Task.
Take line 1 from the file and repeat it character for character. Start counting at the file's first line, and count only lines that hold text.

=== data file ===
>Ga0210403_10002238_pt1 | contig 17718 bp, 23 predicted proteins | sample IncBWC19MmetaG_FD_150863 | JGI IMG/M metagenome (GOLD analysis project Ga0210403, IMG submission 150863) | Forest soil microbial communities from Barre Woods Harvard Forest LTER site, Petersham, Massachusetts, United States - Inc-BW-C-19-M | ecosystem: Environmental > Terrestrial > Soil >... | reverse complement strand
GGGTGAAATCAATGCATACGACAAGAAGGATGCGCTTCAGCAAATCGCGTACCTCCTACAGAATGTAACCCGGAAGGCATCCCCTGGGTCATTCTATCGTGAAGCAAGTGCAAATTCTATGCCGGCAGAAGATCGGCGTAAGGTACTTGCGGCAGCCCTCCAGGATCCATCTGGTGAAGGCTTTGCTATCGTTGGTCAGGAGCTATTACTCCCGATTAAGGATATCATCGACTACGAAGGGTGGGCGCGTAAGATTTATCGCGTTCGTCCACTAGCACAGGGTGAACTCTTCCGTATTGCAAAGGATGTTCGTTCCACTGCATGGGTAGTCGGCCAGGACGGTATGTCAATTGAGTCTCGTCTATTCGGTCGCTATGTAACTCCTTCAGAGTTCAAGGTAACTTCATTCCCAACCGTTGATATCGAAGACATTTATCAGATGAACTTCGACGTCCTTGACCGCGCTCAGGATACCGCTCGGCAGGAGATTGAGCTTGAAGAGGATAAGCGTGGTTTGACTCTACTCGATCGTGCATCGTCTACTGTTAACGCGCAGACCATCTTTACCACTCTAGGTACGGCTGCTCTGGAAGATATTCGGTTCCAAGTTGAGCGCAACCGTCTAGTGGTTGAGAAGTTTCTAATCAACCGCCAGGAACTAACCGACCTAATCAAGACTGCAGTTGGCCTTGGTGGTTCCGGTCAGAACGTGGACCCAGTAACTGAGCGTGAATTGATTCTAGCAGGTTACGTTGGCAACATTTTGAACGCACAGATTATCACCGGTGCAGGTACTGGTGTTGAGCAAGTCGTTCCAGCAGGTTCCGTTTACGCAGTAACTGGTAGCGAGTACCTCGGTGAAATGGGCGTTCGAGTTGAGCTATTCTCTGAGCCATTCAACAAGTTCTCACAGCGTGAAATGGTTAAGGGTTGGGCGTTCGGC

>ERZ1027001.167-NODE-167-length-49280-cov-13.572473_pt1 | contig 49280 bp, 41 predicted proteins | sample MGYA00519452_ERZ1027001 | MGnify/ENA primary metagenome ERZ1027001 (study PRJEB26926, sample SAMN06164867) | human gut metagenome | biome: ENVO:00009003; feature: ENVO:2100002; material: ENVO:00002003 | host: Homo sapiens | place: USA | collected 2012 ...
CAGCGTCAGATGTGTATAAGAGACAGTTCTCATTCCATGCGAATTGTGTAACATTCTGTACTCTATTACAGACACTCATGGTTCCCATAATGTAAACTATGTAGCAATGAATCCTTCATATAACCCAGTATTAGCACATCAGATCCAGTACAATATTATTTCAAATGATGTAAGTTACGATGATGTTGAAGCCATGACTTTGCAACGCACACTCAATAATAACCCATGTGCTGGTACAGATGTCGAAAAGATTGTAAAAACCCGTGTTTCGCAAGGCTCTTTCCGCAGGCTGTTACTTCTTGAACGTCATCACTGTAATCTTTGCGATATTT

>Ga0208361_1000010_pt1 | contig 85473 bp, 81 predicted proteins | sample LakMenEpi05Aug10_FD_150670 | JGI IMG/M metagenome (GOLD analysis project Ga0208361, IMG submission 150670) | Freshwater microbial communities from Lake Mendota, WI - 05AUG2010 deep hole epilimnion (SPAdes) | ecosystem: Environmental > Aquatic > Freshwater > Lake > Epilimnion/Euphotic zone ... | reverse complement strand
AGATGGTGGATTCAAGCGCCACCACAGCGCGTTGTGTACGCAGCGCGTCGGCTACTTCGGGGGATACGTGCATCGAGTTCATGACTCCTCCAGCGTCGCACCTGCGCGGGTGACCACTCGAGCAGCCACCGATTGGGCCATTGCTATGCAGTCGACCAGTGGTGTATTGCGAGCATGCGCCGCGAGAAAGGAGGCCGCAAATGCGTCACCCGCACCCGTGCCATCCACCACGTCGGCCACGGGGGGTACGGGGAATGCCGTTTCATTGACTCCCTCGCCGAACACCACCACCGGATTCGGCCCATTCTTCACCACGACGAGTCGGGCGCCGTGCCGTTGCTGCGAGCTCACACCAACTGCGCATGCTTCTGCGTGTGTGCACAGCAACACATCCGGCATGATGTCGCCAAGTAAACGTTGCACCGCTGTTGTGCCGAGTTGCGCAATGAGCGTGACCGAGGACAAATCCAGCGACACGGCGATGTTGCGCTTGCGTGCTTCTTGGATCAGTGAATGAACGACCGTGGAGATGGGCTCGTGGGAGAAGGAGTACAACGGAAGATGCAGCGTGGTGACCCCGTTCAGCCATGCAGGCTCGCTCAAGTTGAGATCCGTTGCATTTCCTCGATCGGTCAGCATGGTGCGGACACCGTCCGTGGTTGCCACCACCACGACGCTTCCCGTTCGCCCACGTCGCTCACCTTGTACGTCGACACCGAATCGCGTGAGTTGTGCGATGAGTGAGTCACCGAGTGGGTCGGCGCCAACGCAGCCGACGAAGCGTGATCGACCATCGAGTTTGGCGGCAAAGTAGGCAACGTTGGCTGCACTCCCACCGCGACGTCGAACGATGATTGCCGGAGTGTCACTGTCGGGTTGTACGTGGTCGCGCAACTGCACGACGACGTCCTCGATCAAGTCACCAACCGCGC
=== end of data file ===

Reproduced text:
>Ga0210403_10002238_pt1 | contig 17718 bp, 23 predicted proteins | sample IncBWC19MmetaG_FD_150863 | JGI IMG/M metagenome (GOLD analysis project Ga0210403, IMG submission 150863) | Forest soil microbial communities from Barre Woods Harvard Forest LTER site, Petersham, Massachusetts, United States - Inc-BW-C-19-M | ecosystem: Environmental > Terrestrial > Soil >... | reverse complement strand